For someone who doesn’t like to get on the rides at the State Fair or Six Flags, I can still compare the past 55 years to one of an exciting roller coaster ride.
We started in a 2-story building on Fairmount and Cedar Springs. I climbed those cold, outside stairs on January 12, 1961 to be the first secretary/receptionist for Ratliff, Irby, Purdy – a firm that had been in business for four years. We inched up the track’s first hill with only 5 of us on board. Two weeks after I started, we moved to a nice office building at the corner of Harwood & Cedar Springs.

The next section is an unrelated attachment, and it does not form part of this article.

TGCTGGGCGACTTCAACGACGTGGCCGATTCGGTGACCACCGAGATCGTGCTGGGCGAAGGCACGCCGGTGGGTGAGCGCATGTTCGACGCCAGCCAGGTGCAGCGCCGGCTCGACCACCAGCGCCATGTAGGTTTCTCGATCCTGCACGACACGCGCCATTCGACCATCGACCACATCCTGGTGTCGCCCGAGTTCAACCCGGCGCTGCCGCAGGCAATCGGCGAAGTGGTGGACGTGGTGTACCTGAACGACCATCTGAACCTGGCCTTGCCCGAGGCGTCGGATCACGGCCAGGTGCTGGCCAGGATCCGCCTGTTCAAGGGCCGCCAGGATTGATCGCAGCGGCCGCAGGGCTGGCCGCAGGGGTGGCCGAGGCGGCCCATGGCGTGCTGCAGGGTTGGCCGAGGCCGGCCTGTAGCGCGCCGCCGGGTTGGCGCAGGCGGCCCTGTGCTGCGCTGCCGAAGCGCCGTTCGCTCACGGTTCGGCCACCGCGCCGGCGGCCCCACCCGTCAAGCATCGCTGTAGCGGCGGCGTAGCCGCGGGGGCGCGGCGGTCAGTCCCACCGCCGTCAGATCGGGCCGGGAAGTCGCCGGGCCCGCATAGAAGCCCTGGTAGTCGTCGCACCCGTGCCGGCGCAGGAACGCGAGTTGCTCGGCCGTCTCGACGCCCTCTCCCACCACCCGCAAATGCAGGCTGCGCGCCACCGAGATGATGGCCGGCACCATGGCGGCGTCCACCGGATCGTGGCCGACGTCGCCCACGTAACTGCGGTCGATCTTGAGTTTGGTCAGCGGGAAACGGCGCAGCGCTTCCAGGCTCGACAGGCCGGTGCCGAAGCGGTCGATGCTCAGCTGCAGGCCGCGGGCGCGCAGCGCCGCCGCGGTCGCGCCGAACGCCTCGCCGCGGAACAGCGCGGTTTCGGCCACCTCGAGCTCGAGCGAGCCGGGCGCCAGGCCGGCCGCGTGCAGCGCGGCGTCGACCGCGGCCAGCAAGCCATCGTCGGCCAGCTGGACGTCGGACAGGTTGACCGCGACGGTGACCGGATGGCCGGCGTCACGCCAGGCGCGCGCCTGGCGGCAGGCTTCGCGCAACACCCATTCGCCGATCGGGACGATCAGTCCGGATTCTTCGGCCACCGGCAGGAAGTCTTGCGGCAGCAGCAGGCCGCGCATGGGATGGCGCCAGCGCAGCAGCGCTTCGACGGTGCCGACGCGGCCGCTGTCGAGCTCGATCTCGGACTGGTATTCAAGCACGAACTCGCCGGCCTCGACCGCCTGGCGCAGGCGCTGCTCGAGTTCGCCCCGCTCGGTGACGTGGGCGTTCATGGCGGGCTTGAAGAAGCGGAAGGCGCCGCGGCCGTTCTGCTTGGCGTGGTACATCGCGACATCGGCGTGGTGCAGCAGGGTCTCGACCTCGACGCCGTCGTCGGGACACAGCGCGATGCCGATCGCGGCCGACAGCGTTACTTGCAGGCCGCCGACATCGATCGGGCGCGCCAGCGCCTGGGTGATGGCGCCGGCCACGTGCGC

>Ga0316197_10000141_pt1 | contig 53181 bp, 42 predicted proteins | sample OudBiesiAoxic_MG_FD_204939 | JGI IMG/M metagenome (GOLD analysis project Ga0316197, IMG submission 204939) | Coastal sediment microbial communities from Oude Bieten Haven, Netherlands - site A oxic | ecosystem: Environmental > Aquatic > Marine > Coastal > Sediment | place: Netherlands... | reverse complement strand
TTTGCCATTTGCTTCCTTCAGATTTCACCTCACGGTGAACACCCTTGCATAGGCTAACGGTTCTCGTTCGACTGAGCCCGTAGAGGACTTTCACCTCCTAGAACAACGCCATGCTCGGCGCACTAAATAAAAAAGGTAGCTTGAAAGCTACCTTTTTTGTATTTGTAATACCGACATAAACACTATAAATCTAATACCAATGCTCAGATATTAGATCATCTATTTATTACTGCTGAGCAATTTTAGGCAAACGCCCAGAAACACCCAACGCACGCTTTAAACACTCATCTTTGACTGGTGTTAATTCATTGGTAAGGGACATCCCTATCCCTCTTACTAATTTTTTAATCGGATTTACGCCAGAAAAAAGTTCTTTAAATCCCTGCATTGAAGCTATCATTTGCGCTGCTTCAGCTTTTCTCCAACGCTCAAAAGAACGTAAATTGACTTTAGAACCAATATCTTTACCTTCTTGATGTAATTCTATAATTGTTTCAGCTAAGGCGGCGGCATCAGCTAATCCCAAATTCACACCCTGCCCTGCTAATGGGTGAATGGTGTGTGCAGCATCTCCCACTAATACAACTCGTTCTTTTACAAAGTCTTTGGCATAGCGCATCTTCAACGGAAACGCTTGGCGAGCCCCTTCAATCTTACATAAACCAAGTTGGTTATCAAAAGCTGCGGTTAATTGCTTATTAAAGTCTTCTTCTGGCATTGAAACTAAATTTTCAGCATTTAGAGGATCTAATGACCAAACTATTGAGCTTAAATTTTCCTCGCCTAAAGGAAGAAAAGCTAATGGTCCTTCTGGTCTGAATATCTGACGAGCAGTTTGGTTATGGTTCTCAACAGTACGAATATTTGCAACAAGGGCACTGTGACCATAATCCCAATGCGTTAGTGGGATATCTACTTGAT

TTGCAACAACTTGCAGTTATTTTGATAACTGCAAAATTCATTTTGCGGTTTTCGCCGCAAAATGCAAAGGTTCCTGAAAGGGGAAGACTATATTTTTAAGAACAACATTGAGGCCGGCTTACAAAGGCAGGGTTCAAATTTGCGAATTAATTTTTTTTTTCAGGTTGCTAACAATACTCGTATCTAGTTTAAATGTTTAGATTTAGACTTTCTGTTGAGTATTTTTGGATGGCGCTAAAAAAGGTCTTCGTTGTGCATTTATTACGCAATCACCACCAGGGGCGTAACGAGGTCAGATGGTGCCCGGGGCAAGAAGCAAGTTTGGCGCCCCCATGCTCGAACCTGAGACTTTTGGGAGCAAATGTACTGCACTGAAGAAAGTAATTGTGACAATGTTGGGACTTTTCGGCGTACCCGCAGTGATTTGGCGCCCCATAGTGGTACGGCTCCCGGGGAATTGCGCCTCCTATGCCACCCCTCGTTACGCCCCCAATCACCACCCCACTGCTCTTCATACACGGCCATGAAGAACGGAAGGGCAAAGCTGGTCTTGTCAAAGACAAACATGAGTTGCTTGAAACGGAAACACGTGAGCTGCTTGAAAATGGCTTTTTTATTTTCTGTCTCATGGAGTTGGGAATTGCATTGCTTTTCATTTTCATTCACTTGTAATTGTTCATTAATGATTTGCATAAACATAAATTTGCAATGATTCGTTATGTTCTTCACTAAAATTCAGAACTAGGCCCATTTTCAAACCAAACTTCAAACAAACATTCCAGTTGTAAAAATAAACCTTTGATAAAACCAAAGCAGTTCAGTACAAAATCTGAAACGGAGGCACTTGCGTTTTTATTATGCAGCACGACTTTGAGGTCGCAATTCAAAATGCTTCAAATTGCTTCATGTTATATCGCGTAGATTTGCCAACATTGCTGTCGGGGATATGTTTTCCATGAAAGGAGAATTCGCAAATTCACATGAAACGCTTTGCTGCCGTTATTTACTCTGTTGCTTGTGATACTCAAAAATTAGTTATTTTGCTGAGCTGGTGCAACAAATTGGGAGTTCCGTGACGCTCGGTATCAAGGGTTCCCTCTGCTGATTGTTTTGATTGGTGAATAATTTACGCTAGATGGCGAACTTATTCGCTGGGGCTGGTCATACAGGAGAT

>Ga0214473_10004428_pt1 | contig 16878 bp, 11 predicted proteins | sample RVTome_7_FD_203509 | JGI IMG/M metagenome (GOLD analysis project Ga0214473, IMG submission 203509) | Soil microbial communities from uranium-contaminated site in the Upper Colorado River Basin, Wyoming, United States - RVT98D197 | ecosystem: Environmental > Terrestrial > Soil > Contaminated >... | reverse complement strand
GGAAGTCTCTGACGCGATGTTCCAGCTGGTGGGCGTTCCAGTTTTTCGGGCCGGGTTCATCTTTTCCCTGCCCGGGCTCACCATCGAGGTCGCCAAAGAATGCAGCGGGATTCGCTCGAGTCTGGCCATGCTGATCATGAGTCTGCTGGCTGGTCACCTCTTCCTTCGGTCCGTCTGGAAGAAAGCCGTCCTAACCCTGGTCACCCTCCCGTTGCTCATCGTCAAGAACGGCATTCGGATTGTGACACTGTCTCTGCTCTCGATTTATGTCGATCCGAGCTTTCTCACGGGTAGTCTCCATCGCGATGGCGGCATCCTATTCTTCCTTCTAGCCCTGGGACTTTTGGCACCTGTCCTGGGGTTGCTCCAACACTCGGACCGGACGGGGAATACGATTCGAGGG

As we chugged along on the roller coaster, several folks got on the ride with us. We began to pick up speed and our group continued to grow. We moved from Harwood and Cedar Springs to the Stemmons Towers, and we were moving and growing pretty fast.
My personal life had its own roller coaster moving and growing at a rapid pace too. I met and married my husband Eddie in 10 days in 1962. A precious son barely 5-years-old came with him, and many of you know him (Scott Fletcher, who has been with Humphrey and Associates for 35 years). We quickly added a daughter Edie in 1963 and another son, Eric, in 1966.
The RIP roller coaster had to make a stop in 1966 to let Jerry Irby off, who passed away from a bout with cancer.
The firm of Ratliff and Purdy continued on the ride and we added more and more passengers.